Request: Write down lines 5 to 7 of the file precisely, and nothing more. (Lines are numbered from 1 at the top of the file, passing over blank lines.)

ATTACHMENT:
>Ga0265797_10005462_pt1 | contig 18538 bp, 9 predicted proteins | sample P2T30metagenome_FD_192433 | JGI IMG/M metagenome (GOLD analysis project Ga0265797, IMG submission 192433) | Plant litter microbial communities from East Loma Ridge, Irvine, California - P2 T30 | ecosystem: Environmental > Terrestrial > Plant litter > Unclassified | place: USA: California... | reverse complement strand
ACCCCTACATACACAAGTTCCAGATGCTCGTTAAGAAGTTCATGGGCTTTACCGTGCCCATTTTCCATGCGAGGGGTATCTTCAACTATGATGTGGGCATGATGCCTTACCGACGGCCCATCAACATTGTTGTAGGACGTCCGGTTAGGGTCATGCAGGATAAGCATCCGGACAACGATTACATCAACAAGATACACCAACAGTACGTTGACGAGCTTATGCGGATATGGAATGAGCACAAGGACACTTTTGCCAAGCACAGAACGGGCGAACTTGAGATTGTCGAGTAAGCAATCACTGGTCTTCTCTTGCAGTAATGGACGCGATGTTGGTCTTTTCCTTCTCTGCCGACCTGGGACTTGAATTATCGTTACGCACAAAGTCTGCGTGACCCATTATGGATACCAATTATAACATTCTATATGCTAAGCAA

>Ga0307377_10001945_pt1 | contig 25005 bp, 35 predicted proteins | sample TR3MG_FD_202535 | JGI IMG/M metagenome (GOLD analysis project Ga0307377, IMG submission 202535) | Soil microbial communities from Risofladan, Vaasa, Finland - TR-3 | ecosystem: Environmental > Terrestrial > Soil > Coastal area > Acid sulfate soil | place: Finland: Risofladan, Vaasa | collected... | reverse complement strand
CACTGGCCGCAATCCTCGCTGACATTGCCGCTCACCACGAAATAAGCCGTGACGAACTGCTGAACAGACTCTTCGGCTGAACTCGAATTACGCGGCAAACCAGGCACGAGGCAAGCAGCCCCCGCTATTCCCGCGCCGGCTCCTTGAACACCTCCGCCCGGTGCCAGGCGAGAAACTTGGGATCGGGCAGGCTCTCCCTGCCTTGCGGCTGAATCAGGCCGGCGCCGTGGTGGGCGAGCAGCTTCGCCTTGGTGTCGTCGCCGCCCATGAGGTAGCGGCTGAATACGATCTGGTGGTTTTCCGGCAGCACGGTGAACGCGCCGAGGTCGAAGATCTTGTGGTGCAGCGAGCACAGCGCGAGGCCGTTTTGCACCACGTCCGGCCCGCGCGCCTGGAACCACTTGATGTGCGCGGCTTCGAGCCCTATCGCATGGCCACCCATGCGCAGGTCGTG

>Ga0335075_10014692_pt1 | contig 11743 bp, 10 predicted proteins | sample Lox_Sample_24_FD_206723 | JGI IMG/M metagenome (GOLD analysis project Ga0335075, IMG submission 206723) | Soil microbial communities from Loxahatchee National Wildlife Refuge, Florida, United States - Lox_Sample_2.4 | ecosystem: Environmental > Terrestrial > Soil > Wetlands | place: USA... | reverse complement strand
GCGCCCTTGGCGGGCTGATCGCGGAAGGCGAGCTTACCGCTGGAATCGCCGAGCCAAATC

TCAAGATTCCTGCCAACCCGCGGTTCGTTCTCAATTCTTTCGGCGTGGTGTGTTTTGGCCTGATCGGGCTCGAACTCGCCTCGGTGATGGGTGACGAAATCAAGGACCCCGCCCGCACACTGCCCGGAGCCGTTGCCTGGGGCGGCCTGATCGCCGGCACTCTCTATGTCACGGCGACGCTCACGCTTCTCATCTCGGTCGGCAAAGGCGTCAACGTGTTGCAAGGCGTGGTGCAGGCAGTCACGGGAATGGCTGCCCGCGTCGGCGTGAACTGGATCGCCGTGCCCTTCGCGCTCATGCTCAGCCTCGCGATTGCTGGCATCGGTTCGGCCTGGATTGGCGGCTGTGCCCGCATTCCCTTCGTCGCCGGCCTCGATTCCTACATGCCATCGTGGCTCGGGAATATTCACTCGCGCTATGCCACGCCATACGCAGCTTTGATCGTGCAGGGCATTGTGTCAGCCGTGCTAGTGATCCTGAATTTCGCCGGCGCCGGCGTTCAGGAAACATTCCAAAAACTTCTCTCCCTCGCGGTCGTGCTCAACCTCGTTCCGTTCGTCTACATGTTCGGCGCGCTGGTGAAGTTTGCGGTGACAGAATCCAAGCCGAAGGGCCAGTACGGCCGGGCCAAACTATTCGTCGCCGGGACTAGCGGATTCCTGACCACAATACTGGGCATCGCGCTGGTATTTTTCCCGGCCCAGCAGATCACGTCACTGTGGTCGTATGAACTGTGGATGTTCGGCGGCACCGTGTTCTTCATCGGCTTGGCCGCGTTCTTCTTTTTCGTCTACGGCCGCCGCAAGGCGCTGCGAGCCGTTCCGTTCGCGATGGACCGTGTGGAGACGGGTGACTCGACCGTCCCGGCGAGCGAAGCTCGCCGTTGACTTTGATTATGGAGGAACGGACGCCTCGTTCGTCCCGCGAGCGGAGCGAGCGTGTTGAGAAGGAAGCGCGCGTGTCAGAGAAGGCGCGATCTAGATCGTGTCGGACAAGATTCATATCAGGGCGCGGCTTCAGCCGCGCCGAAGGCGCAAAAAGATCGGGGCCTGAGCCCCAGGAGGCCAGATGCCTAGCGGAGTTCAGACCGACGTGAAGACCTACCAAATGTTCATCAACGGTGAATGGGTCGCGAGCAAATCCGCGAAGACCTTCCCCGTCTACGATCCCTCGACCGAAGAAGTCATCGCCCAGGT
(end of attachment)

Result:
>Ga0335075_10014692_pt1 | contig 11743 bp, 10 predicted proteins | sample Lox_Sample_24_FD_206723 | JGI IMG/M metagenome (GOLD analysis project Ga0335075, IMG submission 206723) | Soil microbial communities from Loxahatchee National Wildlife Refuge, Florida, United States - Lox_Sample_2.4 | ecosystem: Environmental > Terrestrial > Soil > Wetlands | place: USA... | reverse complement strand
GCGCCCTTGGCGGGCTGATCGCGGAAGGCGAGCTTACCGCTGGAATCGCCGAGCCAAATC

TCAAGATTCCTGCCAACCCGCGGTTCGTTCTCAATTCTTTCGGCGTGGTGTGTTTTGGCCTGATCGGGCTCGAACTCGCCTCGGTGATGGGTGACGAAATCAAGGACCCCGCCCGCACACTGCCCGGAGCCGTTGCCTGGGGCGGCCTGATCGCCGGCACTCTCTATGTCACGGCGACGCTCACGCTTCTCATCTCGGTCGGCAAAGGCGTCAACGTGTTGCAAGGCGTGGTGCAGGCAGTCACGGGAATGGCTGCCCGCGTCGGCGTGAACTGGATCGCCGTGCCCTTCGCGCTCATGCTCAGCCTCGCGATTGCTGGCATCGGTTCGGCCTGGATTGGCGGCTGTGCCCGCATTCCCTTCGTCGCCGGCCTCGATTCCTACATGCCATCGTGGCTCGGGAATATTCACTCGCGCTATGCCACGCCATACGCAGCTTTGATCGTGCAGGGCATTGTGTCAGCCGTGCTAGTGATCCTGAATTTCGCCGGCGCCGGCGTTCAGGAAACATTCCAAAAACTTCTCTCCCTCGCGGTCGTGCTCAACCTCGTTCCGTTCGTCTACATGTTCGGCGCGCTGGTGAAGTTTGCGGTGACAGAATCCAAGCCGAAGGGCCAGTACGGCCGGGCCAAACTATTCGTCGCCGGGACTAGCGGATTCCTGACCACAATACTGGGCATCGCGCTGGTATTTTTCCCGGCCCAGCAGATCACGTCACTGTGGTCGTATGAACTGTGGATGTTCGGCGGCACCGTGTTCTTCATCGGCTTGGCCGCGTTCTTCTTTTTCGTCTACGGCCGCCGCAAGGCGCTGCGAGCCGTTCCGTTCGCGATGGACCGTGTGGAGACGGGTGACTCGACCGTCCCGGCGAGCGAAGCTCGCCGTTGACTTTGATTATGGAGGAACGGACGCCTCGTTCGTCCCGCGAGCGGAGCGAGCGTGTTGAGAAGGAAGCGCGCGTGTCAGAGAAGGCGCGATCTAGATCGTGTCGGACAAGATTCATATCAGGGCGCGGCTTCAGCCGCGCCGAAGGCGCAAAAAGATCGGGGCCTGAGCCCCAGGAGGCCAGATGCCTAGCGGAGTTCAGACCGACGTGAAGACCTACCAAATGTTCATCAACGGTGAATGGGTCGCGAGCAAATCCGCGAAGACCTTCCCCGTCTACGATCCCTCGACCGAAGAAGTCATCGCCCAGGT